Tala Hadid

Moroccan filmmaker Tala Hadid

What got you into film?
For as long as I can remember, I have been enchanted by the moving image. I had a little toy as a kid, a magic lantern of sorts, that I played with constantly, mesmerized by the flickering images, which was probably the first step in the enchantment of filmmaking. That and of course watching movies.

What was your big break?
I don’t really see it as a ‘big break’ but on a much deeper level as the first and inevitable step into cinema and filmmaking and this was my first film about Pier Paolo Pasolini. It was a love affair, if you will. I was 19 and it was a deep immersion into the life and work of another filmmaker and to be surrounded and supported by his surviving colleagues and collaborators like Bernardo Bertolucci and Laura Betti.

Did you have mentors early in your career and if so, who and how did they help you?
Laura Betty. She was Pasolini’s muse, actress and “provocateur” in post-war Italian cinema, a towering and fearless figure in Rome’s cultural and cinematic scene. She scared a lot of people, but I thought she was absolutely wonderful. She took me under her wing when I was shooting my first film and a friendship was formed.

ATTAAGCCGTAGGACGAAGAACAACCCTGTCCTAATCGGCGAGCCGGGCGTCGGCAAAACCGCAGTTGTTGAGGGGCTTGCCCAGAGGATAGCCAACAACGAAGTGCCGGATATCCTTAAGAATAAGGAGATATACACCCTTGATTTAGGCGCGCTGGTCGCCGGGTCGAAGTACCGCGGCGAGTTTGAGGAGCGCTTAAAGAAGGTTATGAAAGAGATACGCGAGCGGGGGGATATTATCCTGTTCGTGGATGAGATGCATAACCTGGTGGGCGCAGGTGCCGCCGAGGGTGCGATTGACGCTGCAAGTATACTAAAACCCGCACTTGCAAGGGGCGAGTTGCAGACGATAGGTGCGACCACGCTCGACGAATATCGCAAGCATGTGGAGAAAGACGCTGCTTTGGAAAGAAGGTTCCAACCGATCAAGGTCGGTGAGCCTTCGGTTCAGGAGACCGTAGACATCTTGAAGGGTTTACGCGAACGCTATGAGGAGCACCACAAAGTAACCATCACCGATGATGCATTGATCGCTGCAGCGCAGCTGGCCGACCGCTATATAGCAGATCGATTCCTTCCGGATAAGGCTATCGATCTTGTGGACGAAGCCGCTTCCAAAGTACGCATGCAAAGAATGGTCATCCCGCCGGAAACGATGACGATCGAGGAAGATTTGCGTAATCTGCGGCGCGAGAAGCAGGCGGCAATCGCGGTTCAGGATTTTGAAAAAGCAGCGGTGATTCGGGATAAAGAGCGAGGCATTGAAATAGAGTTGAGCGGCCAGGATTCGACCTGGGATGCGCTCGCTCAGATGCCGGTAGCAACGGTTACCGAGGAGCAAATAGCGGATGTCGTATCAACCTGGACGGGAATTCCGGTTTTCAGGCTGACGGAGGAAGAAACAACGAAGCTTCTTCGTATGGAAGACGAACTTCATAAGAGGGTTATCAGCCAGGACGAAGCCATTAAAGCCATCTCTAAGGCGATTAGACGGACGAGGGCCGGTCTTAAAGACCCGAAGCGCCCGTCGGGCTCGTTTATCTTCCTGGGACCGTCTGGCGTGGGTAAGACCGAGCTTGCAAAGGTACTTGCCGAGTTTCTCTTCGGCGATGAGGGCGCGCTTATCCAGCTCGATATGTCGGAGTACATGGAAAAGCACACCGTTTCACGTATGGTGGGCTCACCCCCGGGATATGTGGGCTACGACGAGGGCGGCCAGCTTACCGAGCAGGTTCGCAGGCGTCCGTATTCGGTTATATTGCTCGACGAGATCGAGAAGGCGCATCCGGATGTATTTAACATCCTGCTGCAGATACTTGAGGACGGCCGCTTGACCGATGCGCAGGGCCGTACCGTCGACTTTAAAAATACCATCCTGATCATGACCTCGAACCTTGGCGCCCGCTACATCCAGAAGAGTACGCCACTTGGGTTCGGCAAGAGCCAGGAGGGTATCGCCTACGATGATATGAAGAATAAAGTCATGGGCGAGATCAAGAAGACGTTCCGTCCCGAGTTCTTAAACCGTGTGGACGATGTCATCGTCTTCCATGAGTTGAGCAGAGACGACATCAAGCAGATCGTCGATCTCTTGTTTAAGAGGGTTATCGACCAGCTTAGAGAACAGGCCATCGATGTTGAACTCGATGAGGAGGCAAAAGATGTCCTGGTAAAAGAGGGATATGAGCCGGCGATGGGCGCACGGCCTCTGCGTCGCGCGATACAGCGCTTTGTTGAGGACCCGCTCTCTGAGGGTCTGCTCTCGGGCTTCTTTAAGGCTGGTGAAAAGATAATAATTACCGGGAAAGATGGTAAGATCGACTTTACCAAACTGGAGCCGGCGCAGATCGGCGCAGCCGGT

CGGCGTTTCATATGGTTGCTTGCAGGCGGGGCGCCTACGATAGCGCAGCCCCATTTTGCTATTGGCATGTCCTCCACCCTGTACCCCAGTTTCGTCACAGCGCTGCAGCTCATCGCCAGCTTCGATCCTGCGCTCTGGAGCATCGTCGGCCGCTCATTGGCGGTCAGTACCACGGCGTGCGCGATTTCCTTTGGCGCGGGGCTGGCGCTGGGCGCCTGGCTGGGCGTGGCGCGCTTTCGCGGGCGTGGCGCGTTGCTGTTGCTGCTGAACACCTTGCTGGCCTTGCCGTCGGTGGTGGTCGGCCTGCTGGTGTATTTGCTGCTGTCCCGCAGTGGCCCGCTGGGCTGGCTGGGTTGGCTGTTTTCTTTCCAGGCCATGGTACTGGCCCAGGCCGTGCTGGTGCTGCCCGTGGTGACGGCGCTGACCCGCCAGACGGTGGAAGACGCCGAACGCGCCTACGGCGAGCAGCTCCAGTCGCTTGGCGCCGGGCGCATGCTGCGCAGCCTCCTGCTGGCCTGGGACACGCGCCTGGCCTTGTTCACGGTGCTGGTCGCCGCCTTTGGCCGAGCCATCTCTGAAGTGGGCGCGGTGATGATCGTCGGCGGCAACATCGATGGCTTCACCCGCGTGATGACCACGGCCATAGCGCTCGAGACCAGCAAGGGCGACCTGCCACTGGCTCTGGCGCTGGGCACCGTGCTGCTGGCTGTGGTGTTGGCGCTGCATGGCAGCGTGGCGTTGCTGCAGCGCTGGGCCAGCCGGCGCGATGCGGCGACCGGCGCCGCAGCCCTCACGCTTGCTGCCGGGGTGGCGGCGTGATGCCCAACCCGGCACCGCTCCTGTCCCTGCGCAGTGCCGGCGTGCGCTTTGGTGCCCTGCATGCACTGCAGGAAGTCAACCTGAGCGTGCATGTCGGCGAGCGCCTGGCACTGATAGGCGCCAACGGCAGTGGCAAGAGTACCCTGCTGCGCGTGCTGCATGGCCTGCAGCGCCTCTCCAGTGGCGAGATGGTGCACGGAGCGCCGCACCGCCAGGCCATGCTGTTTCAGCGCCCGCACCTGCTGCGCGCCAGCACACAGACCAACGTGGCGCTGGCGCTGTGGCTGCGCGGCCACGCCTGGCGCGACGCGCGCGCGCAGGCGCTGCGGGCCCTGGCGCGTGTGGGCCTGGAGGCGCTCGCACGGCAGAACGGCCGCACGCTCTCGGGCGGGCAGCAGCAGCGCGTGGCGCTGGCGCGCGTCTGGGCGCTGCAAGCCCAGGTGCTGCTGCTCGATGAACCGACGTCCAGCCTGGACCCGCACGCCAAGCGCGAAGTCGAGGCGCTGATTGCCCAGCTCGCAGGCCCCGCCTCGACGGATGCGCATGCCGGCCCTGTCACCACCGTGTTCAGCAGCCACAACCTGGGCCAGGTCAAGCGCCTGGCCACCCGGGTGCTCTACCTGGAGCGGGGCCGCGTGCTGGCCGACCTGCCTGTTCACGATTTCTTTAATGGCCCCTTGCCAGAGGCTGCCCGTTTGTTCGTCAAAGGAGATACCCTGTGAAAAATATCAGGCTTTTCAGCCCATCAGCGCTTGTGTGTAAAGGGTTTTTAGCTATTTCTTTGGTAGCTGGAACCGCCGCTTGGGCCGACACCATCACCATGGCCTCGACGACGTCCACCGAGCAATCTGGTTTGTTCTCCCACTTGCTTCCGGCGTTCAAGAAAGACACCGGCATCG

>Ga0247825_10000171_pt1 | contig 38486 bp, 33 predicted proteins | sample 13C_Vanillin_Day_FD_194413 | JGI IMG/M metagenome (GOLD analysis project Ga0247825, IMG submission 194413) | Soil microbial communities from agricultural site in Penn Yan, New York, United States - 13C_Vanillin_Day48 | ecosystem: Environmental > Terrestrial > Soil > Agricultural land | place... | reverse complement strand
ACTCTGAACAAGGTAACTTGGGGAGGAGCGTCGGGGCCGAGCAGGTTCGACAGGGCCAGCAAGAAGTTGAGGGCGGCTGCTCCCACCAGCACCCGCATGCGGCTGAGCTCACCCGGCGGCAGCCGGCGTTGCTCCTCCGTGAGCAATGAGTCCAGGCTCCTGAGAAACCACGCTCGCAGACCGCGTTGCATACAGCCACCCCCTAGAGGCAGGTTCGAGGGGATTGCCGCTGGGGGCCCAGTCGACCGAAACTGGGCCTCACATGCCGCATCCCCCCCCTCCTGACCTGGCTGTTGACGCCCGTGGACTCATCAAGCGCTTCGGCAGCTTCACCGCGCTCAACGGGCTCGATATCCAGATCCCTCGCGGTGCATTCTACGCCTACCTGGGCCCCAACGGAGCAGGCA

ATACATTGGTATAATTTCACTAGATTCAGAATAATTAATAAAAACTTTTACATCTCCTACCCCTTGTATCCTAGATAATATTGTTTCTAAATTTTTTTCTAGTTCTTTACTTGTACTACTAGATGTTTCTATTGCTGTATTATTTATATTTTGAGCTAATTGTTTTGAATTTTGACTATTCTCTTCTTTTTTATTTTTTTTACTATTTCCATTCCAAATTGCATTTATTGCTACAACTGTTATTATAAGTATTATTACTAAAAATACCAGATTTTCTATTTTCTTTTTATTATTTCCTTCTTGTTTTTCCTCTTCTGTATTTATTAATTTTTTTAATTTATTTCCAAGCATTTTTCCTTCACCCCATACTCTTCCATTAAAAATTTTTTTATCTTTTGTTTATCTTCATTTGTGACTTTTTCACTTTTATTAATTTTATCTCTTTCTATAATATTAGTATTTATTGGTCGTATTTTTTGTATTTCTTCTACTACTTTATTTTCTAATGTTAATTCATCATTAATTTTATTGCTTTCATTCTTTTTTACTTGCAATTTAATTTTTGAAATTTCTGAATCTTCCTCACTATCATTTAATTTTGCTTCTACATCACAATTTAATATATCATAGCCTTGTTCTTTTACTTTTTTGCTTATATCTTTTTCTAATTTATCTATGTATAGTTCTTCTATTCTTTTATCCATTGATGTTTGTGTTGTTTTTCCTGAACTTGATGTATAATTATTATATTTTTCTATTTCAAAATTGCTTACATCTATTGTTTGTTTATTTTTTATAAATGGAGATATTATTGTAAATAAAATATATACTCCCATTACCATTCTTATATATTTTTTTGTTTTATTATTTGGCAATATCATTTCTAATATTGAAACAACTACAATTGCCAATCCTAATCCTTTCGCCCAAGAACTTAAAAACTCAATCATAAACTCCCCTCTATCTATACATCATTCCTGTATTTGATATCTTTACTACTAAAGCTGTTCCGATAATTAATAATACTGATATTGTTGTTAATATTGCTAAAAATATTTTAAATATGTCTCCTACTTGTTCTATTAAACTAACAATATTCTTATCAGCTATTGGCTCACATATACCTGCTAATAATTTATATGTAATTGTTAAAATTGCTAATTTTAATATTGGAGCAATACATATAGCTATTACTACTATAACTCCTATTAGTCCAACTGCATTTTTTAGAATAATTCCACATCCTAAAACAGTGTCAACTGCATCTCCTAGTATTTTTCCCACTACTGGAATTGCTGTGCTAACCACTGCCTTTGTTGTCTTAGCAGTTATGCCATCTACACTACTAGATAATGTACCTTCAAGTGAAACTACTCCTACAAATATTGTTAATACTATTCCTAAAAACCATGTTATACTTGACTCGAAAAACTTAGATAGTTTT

She taught me what courage means, how important it is to devote yourself completely to a project, what it means to think clearly and with conviction. Work with rigor. She also kindly introduced me to various writers, film technicians and poets remaining from this golden era of Italian cinema. I will never forget those days of learning and inspiration.

What is your top piece of advice for aspiring filmmakers?
Sweep aside all the fog and keep your eye on the ball. Keep your vision clear, your resolve steadfast, and your heart open. Remember that you are just a channel and the film you make must be true to the world we live in.

What are you working on now?